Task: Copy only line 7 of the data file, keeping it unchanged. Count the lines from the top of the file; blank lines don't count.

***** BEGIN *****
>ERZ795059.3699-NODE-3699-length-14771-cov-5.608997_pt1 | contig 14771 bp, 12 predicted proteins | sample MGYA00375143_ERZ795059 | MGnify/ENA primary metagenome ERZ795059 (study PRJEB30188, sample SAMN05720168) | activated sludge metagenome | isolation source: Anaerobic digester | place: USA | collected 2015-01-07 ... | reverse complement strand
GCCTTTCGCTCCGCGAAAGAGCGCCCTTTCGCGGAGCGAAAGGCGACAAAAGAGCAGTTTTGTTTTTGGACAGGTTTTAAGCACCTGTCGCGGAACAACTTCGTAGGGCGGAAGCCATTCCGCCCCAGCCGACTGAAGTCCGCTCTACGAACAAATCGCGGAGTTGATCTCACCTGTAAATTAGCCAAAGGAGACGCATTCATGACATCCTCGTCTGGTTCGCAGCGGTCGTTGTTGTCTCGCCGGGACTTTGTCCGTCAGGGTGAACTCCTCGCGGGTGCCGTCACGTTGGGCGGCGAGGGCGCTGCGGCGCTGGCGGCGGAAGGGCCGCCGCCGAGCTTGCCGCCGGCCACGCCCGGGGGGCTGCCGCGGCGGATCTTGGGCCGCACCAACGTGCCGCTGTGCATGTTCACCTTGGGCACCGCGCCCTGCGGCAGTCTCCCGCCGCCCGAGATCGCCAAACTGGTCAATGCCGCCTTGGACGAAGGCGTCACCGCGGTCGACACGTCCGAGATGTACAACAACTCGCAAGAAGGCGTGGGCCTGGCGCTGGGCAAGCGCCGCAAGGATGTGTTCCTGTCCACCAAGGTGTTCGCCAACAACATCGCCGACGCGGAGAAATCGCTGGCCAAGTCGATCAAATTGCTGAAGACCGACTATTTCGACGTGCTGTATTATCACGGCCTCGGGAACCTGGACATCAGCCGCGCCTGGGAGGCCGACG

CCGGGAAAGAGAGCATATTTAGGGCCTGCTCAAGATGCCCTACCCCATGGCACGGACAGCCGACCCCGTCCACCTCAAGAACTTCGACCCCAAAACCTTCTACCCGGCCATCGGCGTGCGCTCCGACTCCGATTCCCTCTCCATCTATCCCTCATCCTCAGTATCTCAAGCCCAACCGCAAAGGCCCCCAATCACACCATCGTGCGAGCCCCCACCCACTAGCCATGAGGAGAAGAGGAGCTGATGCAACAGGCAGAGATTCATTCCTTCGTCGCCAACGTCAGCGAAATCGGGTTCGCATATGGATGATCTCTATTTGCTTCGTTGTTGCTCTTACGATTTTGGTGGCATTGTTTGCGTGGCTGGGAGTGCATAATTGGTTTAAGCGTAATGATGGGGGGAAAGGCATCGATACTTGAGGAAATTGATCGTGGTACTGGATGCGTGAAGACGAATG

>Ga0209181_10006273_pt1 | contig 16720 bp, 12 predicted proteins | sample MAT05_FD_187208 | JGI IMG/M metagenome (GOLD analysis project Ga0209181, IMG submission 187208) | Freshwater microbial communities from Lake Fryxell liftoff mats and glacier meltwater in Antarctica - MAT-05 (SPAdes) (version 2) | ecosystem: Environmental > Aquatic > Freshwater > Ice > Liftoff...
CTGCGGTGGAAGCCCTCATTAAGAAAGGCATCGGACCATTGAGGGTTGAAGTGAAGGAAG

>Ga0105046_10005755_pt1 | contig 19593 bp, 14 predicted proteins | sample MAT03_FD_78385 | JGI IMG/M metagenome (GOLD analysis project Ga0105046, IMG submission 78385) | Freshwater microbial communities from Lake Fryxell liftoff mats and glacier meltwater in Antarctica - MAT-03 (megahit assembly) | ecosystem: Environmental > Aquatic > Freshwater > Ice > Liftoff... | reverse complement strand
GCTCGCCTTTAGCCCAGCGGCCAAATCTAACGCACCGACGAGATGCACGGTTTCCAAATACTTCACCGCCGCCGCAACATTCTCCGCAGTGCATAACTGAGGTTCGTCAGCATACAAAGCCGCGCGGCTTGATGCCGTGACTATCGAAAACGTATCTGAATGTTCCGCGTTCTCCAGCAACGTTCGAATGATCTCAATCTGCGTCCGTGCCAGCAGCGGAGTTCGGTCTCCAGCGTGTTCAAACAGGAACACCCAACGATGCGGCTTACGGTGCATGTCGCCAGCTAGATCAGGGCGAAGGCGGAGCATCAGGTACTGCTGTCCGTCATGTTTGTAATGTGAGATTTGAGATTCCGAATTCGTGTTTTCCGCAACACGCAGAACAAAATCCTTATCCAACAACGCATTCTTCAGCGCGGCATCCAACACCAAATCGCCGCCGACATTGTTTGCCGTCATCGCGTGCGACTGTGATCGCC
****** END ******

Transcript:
GCTCGCCTTTAGCCCAGCGGCCAAATCTAACGCACCGACGAGATGCACGGTTTCCAAATACTTCACCGCCGCCGCAACATTCTCCGCAGTGCATAACTGAGGTTCGTCAGCATACAAAGCCGCGCGGCTTGATGCCGTGACTATCGAAAACGTATCTGAATGTTCCGCGTTCTCCAGCAACGTTCGAATGATCTCAATCTGCGTCCGTGCCAGCAGCGGAGTTCGGTCTCCAGCGTGTTCAAACAGGAACACCCAACGATGCGGCTTACGGTGCATGTCGCCAGCTAGATCAGGGCGAAGGCGGAGCATCAGGTACTGCTGTCCGTCATGTTTGTAATGTGAGATTTGAGATTCCGAATTCGTGTTTTCCGCAACACGCAGAACAAAATCCTTATCCAACAACGCATTCTTCAGCGCGGCATCCAACACCAAATCGCCGCCGACATTGTTTGCCGTCATCGCGTGCGACTGTGATCGCC